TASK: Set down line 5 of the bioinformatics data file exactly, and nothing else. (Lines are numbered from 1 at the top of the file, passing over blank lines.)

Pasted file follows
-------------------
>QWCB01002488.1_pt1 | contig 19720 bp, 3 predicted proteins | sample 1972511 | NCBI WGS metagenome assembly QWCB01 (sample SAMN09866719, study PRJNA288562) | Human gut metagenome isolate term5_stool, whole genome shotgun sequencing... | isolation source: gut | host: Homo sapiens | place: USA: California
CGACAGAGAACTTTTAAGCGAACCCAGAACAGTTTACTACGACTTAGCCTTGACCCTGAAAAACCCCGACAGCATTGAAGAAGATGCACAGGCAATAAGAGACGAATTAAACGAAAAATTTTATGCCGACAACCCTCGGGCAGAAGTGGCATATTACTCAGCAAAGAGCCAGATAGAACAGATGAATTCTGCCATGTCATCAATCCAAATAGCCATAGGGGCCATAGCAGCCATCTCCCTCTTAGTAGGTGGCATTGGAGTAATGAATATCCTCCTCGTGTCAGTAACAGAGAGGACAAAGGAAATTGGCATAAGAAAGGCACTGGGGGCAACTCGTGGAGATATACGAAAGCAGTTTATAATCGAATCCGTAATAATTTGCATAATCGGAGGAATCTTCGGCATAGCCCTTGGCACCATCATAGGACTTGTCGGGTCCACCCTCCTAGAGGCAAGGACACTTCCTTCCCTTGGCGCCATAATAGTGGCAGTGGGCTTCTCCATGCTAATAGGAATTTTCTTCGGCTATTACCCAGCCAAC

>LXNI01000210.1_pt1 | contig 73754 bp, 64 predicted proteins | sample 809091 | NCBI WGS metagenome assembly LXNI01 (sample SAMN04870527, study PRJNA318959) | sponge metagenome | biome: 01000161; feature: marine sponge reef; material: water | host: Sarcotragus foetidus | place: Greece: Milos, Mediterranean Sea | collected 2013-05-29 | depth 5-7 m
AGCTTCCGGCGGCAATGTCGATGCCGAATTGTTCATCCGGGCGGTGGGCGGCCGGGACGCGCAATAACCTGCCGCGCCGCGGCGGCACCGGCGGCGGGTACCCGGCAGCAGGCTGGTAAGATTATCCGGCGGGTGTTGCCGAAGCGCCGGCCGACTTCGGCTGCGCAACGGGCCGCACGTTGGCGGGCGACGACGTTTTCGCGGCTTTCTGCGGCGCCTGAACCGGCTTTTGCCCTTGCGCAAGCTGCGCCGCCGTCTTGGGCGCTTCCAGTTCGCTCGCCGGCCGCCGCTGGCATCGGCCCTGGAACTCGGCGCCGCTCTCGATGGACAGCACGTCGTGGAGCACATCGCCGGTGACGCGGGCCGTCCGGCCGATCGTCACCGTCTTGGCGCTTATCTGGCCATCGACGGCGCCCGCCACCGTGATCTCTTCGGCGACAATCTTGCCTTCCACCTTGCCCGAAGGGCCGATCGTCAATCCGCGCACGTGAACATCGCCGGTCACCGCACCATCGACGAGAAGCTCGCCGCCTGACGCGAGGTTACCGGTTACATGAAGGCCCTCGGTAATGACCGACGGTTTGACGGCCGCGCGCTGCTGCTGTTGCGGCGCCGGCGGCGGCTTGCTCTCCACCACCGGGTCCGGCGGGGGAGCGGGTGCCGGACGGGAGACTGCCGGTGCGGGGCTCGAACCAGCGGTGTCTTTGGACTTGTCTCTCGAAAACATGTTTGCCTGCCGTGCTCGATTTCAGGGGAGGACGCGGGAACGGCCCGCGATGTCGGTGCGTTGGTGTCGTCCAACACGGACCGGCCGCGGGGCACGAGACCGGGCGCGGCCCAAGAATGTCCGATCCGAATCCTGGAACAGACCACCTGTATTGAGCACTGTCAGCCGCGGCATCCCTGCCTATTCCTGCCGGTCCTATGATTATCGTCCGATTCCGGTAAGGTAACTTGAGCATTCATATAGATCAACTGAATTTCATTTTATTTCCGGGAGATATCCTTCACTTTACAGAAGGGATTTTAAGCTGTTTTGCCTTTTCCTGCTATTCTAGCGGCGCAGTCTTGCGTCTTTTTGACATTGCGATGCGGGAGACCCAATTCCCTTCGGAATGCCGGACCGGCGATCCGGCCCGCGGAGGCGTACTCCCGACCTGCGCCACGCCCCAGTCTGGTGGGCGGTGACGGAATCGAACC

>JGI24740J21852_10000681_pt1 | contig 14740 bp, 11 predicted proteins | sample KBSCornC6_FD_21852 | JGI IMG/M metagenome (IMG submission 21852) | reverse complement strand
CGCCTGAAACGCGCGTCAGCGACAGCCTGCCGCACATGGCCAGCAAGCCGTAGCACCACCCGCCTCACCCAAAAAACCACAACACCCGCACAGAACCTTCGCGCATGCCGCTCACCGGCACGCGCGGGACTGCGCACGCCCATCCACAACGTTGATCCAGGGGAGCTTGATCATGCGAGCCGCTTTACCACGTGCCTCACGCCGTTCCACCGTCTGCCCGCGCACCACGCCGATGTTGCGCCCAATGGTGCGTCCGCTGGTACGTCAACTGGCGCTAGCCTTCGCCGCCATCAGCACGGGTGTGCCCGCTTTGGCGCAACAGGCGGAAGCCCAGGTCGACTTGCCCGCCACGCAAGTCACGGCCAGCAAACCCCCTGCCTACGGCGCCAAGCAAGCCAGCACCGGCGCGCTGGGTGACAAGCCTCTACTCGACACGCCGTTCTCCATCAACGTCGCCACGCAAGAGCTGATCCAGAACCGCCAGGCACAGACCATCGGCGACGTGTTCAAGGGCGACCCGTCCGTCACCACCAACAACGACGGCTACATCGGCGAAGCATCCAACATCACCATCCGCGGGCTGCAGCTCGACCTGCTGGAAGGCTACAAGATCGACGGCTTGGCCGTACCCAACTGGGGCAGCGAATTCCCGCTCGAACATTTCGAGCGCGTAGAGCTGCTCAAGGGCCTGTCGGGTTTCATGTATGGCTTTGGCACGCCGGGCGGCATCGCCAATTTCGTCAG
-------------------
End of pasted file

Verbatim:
>JGI24740J21852_10000681_pt1 | contig 14740 bp, 11 predicted proteins | sample KBSCornC6_FD_21852 | JGI IMG/M metagenome (IMG submission 21852) | reverse complement strand